All pictures taken with Nokia Lumia Icon 929 Cell Phone
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|Stop number 11|
The title of the post is a line from a song. If you know it, put in the comments. A fantastic prize awaits all who respond correctly. But wait,,,,, if you do so within 10 minutes of reading the post I will double your prize and you will win two, yes, two, fantastic prizes. (Just pay additional handling charges.)
Just kidding about the prizes, but the title is a song lyric.
As the title says, I drove across the Oklahoma prairie. The total drive on Friday was a little over 440 tiring miles, with about 300 miles of it in Oklahoma. I had planned to drive to Dodge City, Kansas before turning south but made a wrong turn in Lamar, Colorado. I didn't realize it for 30 minutes or so when I wondered why I was headed south instead of east. Oh well, I had looked at several different routes with all of them about the same mileage. The way I looked at it, I missed that turn for a reason. I just don't know the reason, but since everything happens for a reason, there must be one. I arrived in El Reno close to 5:30 in the evening which is way, way later than I usually arrive at a campground. I stopped here about a month ago. It is a city owned park with a first come, first serve system where you pay the iron ranger after getting set up. It is a nice park and I'm using it for a 3 day rest. I've dropped about 7,000 feet in elevation over the last few day and I can really tell a positive difference. The wind here in Oklahoma will drive a person crazy. It is blowing consistently at 20+ mph with gusts in the 30 mph range. It has blown this way both times I've passed through here. I will avoid Oklahoma as much as possible in the future.
Driving 300 miles across the Oklahoma prairie had me thinking about what I had learned in high school about Oklahoma. The only two things I remembered was several Indian tribes has been relocated to the Oklahoma Territory and of course the Oklahoma Land Rush. That Land Rush happened between 1889 and 1895 when about 15,000,000 acres of land was up for grabs to whoever was quick enough to claim their homestead. The homestead was 160 acres of land and it was yours free of charge after 5 years if you improved it by either agriculture, living on it or used it for some type of industry. Most of the nearly 100,000 homesteaders used their land to raise cattle and grow crops.
Most of the homesteaders would have been in their 20's and came from all of the eastern states looking to start a new life with free land and hard work. They would have been in their 50's when the Great Dust Bowl hit this area during the 1930's. Sixty percent of the homesteaders and farmers lost their lands during that decade. The ones who survived and retained their lands, probably increased their land holdings by buying up adjacent property for very little money. As the children of the homesteaders grew into adults, many would leave the farms for the cities and when their parents passed away, the farm would have been sold. Usually it would have been sold to neighbors because it wouldn't have been the "right thing" to sell to strangers. As time went by, what started out as a 160 acre homestead may have grown 10 or 20 times in size. But, you can still see signs of the original homesteaders lives. Some of the signs are clumps of trees which were planted to surround a house and serve as a wind or snow break. Other places you could see the left overs of root cellers/storm shelters. How many hard lives had passed through this area that I was casually driving through? How many times had those fields been plowed, first by horses, then by tractors. Sometimes, it was as if I could see those ghosts still working the fields and waving to me as drove down the road. Those work days would have been long and hard with no trees for shade under which to rest and maybe eat a bite of lunch or drink some cool water. Nothing but hot sun and that dang wind. And what a wind it is,,,, I've only been here for 3 days and the wind is always blowing. I'll be glad to leave. I hope by slide toppers survive.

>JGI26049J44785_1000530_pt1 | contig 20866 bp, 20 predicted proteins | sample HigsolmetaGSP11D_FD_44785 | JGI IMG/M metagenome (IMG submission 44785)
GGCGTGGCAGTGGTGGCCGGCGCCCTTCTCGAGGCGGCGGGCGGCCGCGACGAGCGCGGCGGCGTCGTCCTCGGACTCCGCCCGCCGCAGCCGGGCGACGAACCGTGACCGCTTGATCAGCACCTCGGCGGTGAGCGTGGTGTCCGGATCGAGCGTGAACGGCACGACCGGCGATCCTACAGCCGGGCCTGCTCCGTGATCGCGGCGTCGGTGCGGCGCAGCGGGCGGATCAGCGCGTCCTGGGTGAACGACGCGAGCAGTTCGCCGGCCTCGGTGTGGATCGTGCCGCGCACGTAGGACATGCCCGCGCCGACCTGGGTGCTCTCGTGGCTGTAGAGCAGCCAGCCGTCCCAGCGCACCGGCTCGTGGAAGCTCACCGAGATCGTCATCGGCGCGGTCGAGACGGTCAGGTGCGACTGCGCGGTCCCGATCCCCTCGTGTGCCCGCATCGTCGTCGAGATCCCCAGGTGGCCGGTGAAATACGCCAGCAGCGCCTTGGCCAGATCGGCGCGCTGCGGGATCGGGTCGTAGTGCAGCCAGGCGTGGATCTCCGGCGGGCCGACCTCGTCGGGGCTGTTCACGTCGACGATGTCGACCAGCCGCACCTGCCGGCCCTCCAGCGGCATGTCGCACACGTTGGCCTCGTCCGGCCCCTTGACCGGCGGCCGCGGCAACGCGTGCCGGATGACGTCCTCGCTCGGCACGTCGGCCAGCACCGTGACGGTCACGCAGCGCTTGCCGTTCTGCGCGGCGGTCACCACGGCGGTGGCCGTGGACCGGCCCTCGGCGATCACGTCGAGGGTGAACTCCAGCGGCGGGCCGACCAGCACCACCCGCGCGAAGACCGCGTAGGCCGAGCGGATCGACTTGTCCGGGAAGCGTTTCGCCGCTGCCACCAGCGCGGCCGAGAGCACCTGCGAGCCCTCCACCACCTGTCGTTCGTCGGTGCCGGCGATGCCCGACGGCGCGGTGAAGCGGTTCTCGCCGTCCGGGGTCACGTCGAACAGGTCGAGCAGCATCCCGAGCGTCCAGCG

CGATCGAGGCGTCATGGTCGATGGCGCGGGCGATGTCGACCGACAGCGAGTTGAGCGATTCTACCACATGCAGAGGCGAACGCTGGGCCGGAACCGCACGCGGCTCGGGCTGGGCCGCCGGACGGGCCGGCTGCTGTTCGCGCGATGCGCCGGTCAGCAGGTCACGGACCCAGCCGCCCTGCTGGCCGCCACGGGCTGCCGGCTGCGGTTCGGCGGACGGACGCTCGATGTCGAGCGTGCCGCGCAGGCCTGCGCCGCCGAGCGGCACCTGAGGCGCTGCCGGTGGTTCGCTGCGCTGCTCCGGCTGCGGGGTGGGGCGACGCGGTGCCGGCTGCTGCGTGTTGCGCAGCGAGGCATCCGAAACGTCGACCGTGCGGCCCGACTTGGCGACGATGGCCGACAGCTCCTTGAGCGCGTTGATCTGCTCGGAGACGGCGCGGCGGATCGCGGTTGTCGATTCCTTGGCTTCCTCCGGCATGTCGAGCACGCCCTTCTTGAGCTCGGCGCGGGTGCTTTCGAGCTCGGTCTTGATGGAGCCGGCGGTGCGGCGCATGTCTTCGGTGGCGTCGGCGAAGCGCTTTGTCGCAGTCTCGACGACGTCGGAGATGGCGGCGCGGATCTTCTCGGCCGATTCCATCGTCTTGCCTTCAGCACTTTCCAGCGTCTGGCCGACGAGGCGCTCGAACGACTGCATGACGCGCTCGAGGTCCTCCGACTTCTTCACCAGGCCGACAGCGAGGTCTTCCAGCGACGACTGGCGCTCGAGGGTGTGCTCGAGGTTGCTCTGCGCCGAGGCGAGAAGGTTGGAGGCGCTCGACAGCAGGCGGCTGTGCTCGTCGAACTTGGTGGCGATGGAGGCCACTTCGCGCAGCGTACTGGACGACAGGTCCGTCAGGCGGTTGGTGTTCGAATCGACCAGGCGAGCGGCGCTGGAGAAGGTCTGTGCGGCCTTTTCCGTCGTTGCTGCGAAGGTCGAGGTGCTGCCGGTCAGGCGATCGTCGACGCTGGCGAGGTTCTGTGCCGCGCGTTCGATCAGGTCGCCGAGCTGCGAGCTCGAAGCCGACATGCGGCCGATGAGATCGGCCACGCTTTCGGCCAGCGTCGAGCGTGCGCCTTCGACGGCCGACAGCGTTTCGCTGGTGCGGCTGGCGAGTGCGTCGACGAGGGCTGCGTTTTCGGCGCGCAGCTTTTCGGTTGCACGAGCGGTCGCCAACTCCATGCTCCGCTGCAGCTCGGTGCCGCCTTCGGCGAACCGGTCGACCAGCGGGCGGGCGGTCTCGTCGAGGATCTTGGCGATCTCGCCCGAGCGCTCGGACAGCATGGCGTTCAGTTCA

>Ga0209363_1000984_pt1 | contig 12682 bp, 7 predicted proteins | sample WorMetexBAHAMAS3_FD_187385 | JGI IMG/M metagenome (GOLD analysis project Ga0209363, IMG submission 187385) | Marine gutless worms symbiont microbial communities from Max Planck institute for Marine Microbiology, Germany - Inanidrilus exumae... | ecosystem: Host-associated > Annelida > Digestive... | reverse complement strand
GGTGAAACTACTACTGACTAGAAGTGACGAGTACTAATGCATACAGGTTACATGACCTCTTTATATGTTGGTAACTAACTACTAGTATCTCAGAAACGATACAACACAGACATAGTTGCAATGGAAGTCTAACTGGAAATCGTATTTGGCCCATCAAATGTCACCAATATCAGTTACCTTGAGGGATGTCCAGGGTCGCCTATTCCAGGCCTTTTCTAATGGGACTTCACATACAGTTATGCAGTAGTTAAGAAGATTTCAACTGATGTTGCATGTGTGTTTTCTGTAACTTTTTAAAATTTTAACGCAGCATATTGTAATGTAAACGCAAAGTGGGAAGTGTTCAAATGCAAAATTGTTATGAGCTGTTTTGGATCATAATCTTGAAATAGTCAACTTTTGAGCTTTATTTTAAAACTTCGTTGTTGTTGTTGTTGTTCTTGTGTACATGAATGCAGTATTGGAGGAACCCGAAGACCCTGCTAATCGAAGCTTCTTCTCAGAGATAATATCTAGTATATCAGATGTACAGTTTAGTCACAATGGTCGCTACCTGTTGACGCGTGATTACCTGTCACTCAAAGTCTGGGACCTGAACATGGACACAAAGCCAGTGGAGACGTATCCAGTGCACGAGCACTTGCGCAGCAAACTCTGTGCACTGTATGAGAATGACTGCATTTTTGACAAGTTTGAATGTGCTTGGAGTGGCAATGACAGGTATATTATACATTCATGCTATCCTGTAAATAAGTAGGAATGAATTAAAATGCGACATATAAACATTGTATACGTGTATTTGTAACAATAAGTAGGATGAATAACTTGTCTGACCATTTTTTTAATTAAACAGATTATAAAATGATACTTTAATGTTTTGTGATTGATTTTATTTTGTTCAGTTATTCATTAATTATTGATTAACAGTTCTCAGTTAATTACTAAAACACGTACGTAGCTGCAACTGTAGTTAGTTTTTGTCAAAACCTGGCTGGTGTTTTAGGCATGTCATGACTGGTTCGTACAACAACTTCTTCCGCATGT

|I believe that is wheat on the right. There were some locations that were harvesting. I don't know how many cuttings per year they get in this area.|
|I think that was called Indian Butte. I also tried to get the spiral vapor trail.|
|An old home place. They were scattered everywhere.|
|Another tree that had been planted by someone in the past. Picnics and dinners were probably had beneath its boughs, now, it stands alone.|
|Can you imagine plowing these fields with a horse and plow. Hard, hard work. Then to see it all blow away in the 30's. Wow.|
|Some of the old homes looked a little newer. Possibly from the time after the dust bowl and perhaps after WW2. But they all, had the trees around them.|
|The more trees, the bigger the house and out buildings. It would be interesting to know if that bunch of trees were the home of original homesteaders.|
Ya'll take care of each other. I'll Cya down the road.